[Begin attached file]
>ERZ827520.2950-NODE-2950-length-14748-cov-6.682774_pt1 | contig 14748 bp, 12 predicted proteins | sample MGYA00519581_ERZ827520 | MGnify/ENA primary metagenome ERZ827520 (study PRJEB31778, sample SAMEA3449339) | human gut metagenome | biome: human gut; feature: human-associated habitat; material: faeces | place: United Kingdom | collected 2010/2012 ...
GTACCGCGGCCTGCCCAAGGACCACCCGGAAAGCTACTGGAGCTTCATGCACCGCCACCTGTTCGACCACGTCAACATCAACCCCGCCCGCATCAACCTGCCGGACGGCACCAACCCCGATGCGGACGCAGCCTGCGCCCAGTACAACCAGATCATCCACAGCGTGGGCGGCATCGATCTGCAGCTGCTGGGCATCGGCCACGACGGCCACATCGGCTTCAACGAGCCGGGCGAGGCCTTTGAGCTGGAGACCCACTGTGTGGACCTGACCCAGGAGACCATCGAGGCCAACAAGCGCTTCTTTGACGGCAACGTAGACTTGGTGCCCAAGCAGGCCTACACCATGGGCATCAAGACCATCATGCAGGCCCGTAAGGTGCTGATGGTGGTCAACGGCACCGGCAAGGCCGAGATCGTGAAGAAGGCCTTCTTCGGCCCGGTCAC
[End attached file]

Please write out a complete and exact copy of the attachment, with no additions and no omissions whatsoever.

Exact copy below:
>ERZ827520.2950-NODE-2950-length-14748-cov-6.682774_pt1 | contig 14748 bp, 12 predicted proteins | sample MGYA00519581_ERZ827520 | MGnify/ENA primary metagenome ERZ827520 (study PRJEB31778, sample SAMEA3449339) | human gut metagenome | biome: human gut; feature: human-associated habitat; material: faeces | place: United Kingdom | collected 2010/2012 ...
GTACCGCGGCCTGCCCAAGGACCACCCGGAAAGCTACTGGAGCTTCATGCACCGCCACCTGTTCGACCACGTCAACATCAACCCCGCCCGCATCAACCTGCCGGACGGCACCAACCCCGATGCGGACGCAGCCTGCGCCCAGTACAACCAGATCATCCACAGCGTGGGCGGCATCGATCTGCAGCTGCTGGGCATCGGCCACGACGGCCACATCGGCTTCAACGAGCCGGGCGAGGCCTTTGAGCTGGAGACCCACTGTGTGGACCTGACCCAGGAGACCATCGAGGCCAACAAGCGCTTCTTTGACGGCAACGTAGACTTGGTGCCCAAGCAGGCCTACACCATGGGCATCAAGACCATCATGCAGGCCCGTAAGGTGCTGATGGTGGTCAACGGCACCGGCAAGGCCGAGATCGTGAAGAAGGCCTTCTTCGGCCCGGTCAC